Eaton Square Concerts – Leslie Howard

Scherzo No.2 in B flat minor
Petite Suite & Scherzo in A flat minor
Piano Sonata No.1 in B flat minor< BR>Rachmaninov
Three Pieces
Sonata No.2 in B flat minor [original 1913 version]

Leslie Howard (piano)

Reviewed by: Kenneth Carter

Reviewed: 22 November, 2007
Venue: St Peter's Church, Eaton Square, London SW1

Leslie HowardA biographical note describes Howard as born in Melbourne and resident in London since 1972; as a musician who has a “130-CD discography” and is currently enrolled for “annual re-engagements on five continents”; and as a “concert pianist, composer, conductor, chamber musician and scholar”. This note is unattributed, but its style accords with Leslie Howard’s judicious and fascinatingly personal comments on the compositions performed at this recital.

Howard clearly relishes late-Romantic works written on a grand scale. In this sense, he is a virtuoso performer par excellence – fitting the image of a virtuoso and, with passionate skill, playing music designed as a vehicle for virtuosic expression. These Russian pieces drive forward in great surges of energy – and require performers of equal vitality, seemingly inexhaustible. Howard is such a performer. His body-language at the piano was evidence of his total commitment to promoting dynamism equal to the vitality of the composition. Furthermore, the Fazioli piano sounded magnificent – as if expressly created to carry the luscious tone redolent of late-19th-century ardour in a cloud of sound that takes almost physical, swelling shape due to extended application of the sustaining pedal. Consequently, as Howard made so effectively clear, the tonal impact of the music can be dramatically changed by the mere action of taking one’s foot off the pedal. Suddenly, the music – while having the same dynamism and the same volume – becomes definite and peremptory, ringingly defined.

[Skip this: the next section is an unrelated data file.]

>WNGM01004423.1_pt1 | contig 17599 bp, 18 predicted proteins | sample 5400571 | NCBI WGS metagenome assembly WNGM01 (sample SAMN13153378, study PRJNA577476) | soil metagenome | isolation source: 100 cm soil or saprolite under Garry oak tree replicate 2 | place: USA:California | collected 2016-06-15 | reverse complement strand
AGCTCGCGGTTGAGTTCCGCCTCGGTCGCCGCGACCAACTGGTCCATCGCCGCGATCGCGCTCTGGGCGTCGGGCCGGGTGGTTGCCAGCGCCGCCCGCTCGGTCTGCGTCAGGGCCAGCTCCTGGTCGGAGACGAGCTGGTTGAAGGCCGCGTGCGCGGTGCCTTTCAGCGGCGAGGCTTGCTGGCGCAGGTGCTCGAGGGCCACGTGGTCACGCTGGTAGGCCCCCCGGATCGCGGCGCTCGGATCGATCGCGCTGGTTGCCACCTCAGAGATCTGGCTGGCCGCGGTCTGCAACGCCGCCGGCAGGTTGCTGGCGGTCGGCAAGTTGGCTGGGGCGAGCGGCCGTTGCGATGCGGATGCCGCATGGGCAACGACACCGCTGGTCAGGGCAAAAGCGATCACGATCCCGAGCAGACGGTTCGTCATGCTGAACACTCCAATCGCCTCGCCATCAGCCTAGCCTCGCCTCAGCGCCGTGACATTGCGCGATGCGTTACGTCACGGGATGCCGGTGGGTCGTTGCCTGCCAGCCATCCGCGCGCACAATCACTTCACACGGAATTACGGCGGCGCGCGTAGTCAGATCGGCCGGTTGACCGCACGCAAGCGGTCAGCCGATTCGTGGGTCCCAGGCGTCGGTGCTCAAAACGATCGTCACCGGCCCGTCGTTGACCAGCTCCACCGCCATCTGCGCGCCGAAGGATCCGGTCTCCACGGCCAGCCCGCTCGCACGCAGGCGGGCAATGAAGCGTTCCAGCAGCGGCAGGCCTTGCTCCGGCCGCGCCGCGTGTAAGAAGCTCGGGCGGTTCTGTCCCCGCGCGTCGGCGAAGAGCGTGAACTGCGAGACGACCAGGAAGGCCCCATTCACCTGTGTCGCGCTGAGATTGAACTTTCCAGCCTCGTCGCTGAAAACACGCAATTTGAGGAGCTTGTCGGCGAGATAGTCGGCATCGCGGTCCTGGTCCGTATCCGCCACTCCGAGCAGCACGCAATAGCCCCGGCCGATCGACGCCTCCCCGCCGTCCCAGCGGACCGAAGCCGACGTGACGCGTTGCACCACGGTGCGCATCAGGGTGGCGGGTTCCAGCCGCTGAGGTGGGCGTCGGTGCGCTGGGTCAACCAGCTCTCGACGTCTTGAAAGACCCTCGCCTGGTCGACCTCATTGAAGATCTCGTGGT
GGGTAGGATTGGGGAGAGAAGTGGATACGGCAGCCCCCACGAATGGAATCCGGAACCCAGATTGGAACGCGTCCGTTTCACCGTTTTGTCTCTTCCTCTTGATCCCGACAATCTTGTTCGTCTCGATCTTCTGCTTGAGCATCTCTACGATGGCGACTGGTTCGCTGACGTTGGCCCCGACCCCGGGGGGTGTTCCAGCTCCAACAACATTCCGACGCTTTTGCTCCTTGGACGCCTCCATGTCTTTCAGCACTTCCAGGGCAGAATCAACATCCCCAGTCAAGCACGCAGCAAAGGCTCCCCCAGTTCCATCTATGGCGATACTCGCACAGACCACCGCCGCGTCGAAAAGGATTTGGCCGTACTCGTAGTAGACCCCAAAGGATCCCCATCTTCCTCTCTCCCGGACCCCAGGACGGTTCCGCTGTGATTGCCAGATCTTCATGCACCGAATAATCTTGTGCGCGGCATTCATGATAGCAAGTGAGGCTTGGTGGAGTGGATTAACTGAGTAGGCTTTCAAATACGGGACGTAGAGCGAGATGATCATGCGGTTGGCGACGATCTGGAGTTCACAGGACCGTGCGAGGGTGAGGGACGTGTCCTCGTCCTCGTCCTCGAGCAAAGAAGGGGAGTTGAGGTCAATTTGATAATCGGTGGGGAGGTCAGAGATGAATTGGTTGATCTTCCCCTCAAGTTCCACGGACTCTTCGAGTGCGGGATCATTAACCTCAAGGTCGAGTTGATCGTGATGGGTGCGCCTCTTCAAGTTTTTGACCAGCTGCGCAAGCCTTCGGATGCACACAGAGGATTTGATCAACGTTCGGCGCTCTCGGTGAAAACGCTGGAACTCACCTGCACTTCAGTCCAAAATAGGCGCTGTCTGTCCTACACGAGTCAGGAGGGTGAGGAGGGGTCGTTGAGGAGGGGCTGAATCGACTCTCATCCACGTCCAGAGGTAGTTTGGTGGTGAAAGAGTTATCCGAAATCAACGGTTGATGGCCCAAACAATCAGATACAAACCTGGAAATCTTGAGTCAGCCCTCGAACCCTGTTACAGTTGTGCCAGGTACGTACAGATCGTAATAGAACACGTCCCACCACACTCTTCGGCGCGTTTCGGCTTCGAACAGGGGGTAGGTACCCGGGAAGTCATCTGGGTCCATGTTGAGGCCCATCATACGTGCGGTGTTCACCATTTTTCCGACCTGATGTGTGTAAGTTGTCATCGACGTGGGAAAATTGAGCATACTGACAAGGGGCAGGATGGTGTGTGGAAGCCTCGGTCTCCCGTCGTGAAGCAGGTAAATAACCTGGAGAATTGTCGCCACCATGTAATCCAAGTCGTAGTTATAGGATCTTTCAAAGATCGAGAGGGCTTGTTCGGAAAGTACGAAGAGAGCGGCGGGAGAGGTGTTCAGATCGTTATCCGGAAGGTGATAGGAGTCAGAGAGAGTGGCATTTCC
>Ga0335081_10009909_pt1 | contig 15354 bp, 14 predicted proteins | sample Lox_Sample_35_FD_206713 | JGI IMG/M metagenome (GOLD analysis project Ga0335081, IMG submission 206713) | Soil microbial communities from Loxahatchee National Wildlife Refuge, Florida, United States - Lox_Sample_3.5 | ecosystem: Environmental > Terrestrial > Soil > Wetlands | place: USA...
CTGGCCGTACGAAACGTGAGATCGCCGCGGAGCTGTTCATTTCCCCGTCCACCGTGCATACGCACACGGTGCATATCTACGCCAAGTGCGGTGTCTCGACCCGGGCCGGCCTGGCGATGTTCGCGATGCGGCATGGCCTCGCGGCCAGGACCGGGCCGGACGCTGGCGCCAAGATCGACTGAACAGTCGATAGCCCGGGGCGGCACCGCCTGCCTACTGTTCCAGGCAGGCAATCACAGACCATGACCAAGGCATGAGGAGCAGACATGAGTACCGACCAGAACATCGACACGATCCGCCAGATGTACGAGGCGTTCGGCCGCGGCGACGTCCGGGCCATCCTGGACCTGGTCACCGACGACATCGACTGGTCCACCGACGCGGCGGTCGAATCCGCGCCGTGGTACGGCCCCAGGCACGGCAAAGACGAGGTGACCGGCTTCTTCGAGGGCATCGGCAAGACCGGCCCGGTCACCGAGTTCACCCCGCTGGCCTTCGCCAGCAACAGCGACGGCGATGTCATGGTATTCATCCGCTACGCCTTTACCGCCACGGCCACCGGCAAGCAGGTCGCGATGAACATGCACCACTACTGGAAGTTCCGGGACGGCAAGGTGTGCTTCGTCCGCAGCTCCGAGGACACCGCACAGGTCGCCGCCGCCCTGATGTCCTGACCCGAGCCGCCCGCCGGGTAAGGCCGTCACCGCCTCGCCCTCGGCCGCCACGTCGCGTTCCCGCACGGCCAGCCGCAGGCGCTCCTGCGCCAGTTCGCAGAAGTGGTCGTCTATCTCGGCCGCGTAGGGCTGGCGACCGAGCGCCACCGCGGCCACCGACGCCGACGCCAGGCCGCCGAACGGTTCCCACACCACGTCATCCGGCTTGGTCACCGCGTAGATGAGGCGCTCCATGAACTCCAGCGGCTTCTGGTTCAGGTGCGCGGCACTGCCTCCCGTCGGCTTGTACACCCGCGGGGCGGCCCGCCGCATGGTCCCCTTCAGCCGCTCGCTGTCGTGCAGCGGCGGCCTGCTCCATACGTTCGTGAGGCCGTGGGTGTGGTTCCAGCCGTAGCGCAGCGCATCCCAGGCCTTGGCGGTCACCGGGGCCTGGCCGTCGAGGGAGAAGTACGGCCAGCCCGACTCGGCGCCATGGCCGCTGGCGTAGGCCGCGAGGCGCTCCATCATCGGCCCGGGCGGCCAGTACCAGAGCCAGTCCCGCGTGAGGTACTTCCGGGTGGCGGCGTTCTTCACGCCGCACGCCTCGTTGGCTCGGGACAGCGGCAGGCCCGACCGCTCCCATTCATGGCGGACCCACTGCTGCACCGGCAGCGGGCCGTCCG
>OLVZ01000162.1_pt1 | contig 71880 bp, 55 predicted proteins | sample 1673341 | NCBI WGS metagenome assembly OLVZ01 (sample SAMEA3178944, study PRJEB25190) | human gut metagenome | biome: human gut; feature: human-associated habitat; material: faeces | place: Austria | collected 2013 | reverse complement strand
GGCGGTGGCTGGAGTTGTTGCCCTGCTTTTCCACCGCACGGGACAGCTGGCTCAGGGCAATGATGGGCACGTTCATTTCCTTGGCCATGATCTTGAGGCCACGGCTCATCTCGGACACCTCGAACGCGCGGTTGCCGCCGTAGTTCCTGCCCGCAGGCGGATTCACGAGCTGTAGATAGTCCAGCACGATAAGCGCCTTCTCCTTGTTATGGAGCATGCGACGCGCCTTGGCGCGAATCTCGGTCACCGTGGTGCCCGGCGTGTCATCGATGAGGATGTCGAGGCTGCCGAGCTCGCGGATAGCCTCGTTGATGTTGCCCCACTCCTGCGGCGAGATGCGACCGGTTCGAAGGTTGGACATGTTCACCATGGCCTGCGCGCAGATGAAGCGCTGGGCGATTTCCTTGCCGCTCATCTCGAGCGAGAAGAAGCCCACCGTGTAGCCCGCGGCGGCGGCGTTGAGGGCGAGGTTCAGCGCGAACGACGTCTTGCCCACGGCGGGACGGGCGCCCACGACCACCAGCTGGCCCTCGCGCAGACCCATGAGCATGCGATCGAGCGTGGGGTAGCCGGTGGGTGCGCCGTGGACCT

These qualities were present in each of the works on the programme. I was particularly impressed – bowled over, I might say – by the magnificent culmination to Glazunov’s First Sonata, where ‘a sort of helter-skelter moto perpetuo’ reaches a coda that “takes all kinds of technical risks and signs off with joyful enthusiasm”.

At the other end of the listening scale, I was riveted by the authority, stillness and originality of Borodin’s ‘Au Couvent’, the first item from his Petite Suite. After the noisome, romantic turbulence of Balakirev’s Scherzo, it came as a welcome moment of contemplation and repose – as, too, a welcome representation of another feature of Howard’s playing, an arresting quietitude.

In this respect, the programme proved rather unwieldy: moments of composure were rare. The brief ‘Serenade’ in the Petite Suite, parts of the slow movements in Glazunov’s and Rachmaninov’s sonatas and the ‘Oriental Sketch’ in the Three Pieces of 1917 conveyed this mood.

A further feature of concern was Howard’s rather perfunctory lyricism. He excelled in expressing vigorous movement, but tended to brush ardent melody aside: include it, very slightly soften his tone for it, but not give it its head. As a result, he denied himself an opportunity for contrast (exercises in arpeggio flourishes as against soaring melody) that would have widened his range of expression and done the Russian composers whom he so clearly admires even more justice.

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